The Hollywood Foreign Press Association has just announced the nominations for the Golden Globe Awards, and you're reading this article, even though you don't care what the Hollywood Foreign Press Association thinks, and I don't either.
I'd venture to say that no one, including the nominees, cares. But they do care about the Oscars, and the Globe nominations will have a significant bearing on who gets Oscar nods and who wins the top awards in February.
Why? Because no Oscar voter wants to watch 50 or 60 DVDs just to fill out a ballot. Instead, they will note which movies are nominated for a Golden Globe and make sure to watch those, because those are the movies their friends will be asking about. Yes, this means they may even have to dig "The Ides of March" out of the trash, because that entry got four nominations.
Now you may remember that the Globes divide their top categories into "comedy or musical" and drama, and usually the drama category has the better movies. Not this year. While "The Descendants," "The Help," "Hugo" "The Ides of March," "Moneyball" and "War Horse" constitute a not-bad dramatic field, look at the comedy-or-musical category: "50/50," "The Artist," "Bridesmaids," "Midnight in Paris" and "My Week With Marilyn."
Actually, the classification of "The Artist" as a comedy is a pity. It's a drama and might have won as a drama, leaving the comedy category to any one of those other worthy candidates. On the plus side, this makes Jean Dujardin a shoo-in to win as the best actor in a comedy or musical, giving him a chance to be appealing and gracious in his acceptance speech and make people think what fun it would be to give him an Oscar.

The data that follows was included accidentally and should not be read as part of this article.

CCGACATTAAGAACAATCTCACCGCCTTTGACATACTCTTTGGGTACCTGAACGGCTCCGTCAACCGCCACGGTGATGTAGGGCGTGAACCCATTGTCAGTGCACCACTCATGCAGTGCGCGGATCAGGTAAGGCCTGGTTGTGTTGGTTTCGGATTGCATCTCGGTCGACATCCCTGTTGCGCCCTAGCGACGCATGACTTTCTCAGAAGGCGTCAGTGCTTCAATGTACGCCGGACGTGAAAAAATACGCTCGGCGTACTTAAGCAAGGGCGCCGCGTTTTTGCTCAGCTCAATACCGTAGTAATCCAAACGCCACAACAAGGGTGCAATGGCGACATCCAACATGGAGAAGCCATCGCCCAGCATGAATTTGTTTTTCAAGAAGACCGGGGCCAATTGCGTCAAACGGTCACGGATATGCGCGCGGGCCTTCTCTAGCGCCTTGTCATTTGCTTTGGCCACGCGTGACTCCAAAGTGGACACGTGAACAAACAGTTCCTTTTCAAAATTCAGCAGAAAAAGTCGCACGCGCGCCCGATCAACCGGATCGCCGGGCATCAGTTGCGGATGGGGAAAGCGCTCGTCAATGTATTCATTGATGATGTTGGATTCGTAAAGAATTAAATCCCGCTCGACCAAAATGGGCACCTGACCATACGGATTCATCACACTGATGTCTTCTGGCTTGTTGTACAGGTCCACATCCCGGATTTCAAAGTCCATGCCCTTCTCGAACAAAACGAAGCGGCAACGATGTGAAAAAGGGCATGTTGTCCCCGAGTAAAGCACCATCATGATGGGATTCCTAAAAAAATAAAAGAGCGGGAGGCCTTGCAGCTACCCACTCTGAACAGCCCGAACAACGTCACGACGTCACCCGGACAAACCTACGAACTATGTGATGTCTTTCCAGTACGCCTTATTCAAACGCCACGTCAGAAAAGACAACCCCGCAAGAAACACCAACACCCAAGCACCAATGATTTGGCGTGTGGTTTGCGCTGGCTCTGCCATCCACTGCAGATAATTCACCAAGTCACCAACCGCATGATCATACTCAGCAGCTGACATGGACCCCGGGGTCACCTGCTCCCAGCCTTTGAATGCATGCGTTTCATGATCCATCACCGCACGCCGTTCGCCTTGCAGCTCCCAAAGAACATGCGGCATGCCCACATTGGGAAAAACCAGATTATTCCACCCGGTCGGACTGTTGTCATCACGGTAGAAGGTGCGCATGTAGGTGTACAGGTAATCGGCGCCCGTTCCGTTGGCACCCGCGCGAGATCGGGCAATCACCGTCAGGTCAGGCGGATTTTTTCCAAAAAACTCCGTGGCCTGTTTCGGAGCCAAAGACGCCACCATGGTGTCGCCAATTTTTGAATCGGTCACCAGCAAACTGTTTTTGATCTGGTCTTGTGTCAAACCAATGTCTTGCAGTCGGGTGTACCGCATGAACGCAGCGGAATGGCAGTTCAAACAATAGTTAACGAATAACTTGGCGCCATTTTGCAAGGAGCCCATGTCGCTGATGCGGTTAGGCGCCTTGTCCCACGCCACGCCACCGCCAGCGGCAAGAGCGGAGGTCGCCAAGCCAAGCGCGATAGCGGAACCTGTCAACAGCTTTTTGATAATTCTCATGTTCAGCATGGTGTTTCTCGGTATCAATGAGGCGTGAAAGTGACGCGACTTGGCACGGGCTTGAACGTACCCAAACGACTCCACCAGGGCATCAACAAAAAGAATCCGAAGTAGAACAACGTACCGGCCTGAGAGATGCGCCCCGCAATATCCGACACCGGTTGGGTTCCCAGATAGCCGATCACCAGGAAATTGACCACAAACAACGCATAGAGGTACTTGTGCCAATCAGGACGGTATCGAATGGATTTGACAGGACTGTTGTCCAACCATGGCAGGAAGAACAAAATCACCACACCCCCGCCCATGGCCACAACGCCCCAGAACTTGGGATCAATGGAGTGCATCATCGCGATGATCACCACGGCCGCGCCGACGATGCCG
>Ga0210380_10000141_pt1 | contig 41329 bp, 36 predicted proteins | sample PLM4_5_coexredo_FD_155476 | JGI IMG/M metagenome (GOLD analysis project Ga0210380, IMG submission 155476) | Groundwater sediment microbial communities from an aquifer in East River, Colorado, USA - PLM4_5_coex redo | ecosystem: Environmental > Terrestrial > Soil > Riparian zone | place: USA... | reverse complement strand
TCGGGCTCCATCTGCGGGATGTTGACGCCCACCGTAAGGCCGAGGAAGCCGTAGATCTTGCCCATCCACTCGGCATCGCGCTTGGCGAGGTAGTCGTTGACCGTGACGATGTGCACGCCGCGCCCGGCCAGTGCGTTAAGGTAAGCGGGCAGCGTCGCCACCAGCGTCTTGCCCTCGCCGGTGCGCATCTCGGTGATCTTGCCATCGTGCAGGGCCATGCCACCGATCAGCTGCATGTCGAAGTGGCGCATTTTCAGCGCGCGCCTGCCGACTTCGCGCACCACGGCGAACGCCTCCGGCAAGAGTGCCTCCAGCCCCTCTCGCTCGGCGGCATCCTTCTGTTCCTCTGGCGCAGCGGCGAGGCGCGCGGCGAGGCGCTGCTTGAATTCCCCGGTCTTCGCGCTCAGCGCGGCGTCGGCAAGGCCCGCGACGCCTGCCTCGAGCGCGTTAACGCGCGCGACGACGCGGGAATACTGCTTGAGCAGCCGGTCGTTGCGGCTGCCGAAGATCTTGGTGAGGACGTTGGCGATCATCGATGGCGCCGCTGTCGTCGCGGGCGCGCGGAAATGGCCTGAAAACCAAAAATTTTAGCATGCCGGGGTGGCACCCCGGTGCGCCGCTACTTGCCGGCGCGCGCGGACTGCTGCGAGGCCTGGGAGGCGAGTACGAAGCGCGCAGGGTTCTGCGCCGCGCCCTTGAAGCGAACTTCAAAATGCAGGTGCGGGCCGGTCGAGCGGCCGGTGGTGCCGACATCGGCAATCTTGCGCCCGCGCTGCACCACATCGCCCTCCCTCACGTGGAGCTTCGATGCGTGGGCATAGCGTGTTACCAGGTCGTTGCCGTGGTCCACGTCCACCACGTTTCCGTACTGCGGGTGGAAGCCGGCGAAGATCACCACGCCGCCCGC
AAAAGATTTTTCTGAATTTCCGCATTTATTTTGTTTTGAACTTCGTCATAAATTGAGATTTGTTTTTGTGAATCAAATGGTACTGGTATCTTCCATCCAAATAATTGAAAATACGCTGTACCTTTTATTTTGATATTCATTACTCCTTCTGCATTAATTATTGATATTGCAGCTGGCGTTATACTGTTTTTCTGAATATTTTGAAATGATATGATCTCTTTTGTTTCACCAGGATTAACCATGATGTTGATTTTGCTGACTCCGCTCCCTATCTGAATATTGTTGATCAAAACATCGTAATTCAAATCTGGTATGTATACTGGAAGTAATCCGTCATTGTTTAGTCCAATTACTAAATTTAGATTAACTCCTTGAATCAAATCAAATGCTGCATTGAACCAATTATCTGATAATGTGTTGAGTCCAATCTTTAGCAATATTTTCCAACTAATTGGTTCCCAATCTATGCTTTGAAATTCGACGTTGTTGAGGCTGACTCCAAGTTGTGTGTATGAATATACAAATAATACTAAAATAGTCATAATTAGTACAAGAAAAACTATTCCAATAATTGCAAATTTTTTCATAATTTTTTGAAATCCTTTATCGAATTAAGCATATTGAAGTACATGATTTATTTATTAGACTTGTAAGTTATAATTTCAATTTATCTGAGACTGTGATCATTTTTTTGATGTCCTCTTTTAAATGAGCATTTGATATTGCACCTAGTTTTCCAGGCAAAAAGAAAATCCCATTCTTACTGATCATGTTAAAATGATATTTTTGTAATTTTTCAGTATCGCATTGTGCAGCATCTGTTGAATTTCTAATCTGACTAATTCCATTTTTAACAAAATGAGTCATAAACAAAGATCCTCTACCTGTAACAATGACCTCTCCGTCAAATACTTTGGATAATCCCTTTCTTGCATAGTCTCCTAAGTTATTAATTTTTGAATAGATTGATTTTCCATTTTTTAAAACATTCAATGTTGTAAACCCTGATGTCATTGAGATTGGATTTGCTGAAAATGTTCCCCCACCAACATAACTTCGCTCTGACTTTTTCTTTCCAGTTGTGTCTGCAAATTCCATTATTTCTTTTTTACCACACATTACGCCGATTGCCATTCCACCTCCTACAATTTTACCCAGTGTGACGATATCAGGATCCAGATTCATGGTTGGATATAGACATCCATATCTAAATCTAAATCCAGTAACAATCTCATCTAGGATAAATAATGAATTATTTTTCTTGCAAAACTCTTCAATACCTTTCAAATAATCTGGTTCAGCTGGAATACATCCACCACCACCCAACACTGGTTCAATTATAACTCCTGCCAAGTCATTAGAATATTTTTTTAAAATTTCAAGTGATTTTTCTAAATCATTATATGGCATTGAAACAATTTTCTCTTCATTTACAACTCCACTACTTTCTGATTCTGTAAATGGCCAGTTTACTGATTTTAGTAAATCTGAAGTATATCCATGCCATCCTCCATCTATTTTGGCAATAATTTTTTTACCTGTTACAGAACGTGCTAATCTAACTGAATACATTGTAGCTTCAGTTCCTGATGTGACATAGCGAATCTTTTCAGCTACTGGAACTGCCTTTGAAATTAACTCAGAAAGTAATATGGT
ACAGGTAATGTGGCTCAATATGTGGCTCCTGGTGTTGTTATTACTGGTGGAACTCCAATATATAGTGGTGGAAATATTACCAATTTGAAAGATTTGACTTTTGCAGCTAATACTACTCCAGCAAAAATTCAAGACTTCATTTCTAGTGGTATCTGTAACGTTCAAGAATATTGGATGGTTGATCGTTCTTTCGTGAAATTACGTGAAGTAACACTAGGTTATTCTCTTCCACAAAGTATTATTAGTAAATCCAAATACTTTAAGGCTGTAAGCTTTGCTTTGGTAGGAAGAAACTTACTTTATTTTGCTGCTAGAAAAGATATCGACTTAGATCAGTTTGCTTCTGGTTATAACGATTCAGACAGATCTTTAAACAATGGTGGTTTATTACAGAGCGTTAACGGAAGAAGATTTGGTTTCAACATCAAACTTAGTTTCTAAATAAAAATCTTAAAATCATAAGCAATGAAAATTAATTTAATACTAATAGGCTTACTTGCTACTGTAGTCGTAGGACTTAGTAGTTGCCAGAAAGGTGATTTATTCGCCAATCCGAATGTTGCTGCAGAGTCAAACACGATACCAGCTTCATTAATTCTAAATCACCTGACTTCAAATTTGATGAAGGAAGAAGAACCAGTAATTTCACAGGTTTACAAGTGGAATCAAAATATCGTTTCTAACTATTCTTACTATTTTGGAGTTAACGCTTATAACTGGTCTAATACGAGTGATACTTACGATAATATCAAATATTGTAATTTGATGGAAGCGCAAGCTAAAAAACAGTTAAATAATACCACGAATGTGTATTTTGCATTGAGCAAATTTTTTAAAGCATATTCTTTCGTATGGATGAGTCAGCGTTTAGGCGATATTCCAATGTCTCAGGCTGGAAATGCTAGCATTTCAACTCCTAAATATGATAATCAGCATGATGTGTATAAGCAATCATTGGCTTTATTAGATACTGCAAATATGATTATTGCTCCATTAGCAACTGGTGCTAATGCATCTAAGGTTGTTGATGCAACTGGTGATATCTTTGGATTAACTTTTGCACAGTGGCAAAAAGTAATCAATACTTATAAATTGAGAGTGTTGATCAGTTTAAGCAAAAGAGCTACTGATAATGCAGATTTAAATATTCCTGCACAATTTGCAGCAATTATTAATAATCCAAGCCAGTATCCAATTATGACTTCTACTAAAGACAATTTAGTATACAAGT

Dujardin's real Oscar competition is over in the drama category: Leonardo DiCaprio ("J. Edgar"), Michael Fassbender ("Shame"), Brad Pitt ("Moneyball"), George Clooney ("The Descendants") and Ryan Gosling ("The Ides of March"). Clooney is probably the winner there (they seem to love him this year). And if you add in Dujardin and toss out Gosling, those are probably the Oscar contenders.
For the best actress in a drama, the foreign press nominated Meryl Streep ("The Iron Lady"), Glenn Close ("Albert Nobbs"), Viola Davis ("The Help"), Rooney Mara ("The Girl With the Dragon Tattoo") and Tilda Swinton ("We Need to Talk About Kevin"). That's a strong category, with Mara the only long shot (though worthy).
But the category for best actress in a comedy or musical also contains strong candidates: Michelle Williams ("My Week With Marilyn") is a certain Oscar contender, and Charlize Theron ("Young Adult") has a decent chance, as well. (Kristen Wiig deserves an Oscar nod for "Bridesmaids," but don't hold your breath.) Williams should win the Golden Globe. If she doesn't, that could take some of the heat away from her candidacy.
Best director is where you get to see which movies the foreign press really loves: Woody Allen ("Midnight in Paris"), Clooney ("The Ides of March"), Michel Hazanavicius ("The Artist"), Alexander Payne ("The Descendants") and Martin Scorsese ("Hugo"). The choice of Clooney is downright eccentric, because his direction is actually what's wrong with "The Ides of March," and "The Descendants" is one of Payne's weaker films. But maybe all this means is that the way is clear for "The Artist," which has six Globe nominations.
This might also mean that "The Artist" will be the first silent movie to win the Academy Award since "Wings" at the first ceremony in 1929. Let's hope so.